Here’s a link to and a citation for the paper,

Reversible disorder-order transitions in atomic crystal nucleation by Sungho Jeon, Taeyeong Heo, Sang-Yeon Hwang, Jim Ciston, Karen C. Bustillo, Bryan W. Reed, Jimin Ham, Sungsu Kang, Sungin Kim, Joowon Lim, Kitaek Lim, Ji Soo Kim, Min-Ho Kang, Ruth S. Bloom, Sukjoon Hong, Kwanpyo Kim, Alex Zettl, Woo Youn Kim, Peter Ercius, Jungwon Park, Won Chul Lee. Science 29 Jan 2021: Vol. 371, Issue 6528, pp. 498-503 DOI: 10.1126/science.aaz7555

This paper is behind a paywall.

Create gold nanoparticles and nanowires with water droplets.

For some reason it took a lot longer than usual to find this research paper despite having the journal (Nature Communications), the title (Spontaneous formation …), and the authors’ names. Thankfully, success was wrested from the jaws of defeat (I don’t care if that is trite; it’s how I felt) and links, etc. follow at the end as usual.

An April 19, 2018 Stanford University news release (also on EurekAlert) spins fascinating tale,

An experiment that, by design, was not supposed to turn up anything of note instead produced a “bewildering” surprise, according to the Stanford scientists who made the discovery: a new way of creating gold nanoparticles and nanowires using water droplets.

The technique, detailed April 19 [2018] in the journal Nature Communications, is the latest discovery in the new field of on-droplet chemistry and could lead to more environmentally friendly ways to produce nanoparticles of gold and other metals, said study leader Richard Zare, a chemist in the School of Humanities and Sciences and a co-founder of Stanford Bio-X.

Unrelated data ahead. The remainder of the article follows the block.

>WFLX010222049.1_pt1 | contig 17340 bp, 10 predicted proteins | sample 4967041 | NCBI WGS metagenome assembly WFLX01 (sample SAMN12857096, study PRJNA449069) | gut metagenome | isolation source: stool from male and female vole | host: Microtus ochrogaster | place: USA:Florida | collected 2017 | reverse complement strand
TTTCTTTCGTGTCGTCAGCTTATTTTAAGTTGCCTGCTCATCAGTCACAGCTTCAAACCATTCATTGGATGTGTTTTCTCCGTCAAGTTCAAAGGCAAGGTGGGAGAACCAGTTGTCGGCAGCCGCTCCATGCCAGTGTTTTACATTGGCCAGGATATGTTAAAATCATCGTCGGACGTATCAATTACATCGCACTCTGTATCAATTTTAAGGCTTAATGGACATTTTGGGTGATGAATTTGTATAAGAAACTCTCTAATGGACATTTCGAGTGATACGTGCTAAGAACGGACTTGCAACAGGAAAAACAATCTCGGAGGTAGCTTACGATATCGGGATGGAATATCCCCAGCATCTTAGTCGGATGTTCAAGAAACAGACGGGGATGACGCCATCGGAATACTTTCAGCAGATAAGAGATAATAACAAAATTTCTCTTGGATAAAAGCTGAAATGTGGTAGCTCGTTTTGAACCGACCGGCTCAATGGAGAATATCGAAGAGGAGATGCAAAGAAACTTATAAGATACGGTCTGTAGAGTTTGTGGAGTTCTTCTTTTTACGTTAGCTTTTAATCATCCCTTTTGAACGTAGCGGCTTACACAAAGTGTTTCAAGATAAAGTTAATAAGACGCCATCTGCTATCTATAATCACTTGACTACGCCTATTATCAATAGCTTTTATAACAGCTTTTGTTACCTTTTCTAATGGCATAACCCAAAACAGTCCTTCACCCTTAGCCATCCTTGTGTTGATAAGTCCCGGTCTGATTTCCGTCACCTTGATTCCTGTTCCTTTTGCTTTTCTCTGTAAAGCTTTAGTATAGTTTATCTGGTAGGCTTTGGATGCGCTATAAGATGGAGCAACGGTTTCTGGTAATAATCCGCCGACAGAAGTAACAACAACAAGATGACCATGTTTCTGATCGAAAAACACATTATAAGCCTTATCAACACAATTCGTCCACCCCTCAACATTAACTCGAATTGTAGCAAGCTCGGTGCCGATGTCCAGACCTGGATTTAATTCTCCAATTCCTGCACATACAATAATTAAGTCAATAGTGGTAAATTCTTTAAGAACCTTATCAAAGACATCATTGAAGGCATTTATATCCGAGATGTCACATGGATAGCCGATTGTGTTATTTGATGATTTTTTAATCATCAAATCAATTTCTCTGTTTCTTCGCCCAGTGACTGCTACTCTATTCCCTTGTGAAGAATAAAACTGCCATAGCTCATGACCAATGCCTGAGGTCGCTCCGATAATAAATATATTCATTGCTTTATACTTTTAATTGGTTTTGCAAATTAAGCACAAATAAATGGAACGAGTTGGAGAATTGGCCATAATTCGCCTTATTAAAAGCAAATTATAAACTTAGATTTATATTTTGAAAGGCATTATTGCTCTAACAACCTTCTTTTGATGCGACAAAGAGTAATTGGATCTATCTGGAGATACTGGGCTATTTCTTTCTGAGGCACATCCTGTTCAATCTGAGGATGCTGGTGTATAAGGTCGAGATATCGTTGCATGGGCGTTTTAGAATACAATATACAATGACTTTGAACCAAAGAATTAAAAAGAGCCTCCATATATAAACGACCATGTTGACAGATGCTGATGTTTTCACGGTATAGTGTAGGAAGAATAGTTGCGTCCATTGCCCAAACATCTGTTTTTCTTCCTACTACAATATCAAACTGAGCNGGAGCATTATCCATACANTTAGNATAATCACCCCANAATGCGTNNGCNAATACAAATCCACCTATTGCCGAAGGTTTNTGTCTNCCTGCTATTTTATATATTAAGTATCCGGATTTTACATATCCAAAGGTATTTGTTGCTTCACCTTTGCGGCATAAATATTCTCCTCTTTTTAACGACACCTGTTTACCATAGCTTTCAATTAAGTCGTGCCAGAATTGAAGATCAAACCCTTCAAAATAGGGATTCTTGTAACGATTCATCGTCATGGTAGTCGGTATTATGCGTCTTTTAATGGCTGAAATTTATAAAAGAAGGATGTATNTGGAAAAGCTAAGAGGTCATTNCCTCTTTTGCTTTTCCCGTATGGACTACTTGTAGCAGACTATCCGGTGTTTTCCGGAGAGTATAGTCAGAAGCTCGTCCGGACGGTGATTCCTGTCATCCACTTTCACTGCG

“Being able to do reactions in water means you don’t have to worry about contamination. It’s green chemistry,” said Zare, who is the Marguerite Blake Wilbur Professor in Natural Science at Stanford.

Noble metal

Gold is known as a noble metal because it is relatively unreactive. Unlike base metals such as nickel and copper, gold is resistant to corrosion and oxidation, which is one reason it is such a popular metal for jewelry.

Around the mid-1980s, however, scientists discovered that gold’s chemical aloofness only manifests at large, or macroscopic, scales. At the nanometer scale, gold particles are very chemically reactive and make excellent catalysts. Today, gold nanostructures have found a role in a wide variety of applications, including bio-imaging, drug delivery, toxic gas detection and biosensors.

Until now, however, the only reliable way to make gold nanoparticles was to combine the gold precursor chloroauric acid with a reducing agent such as sodium borohydride.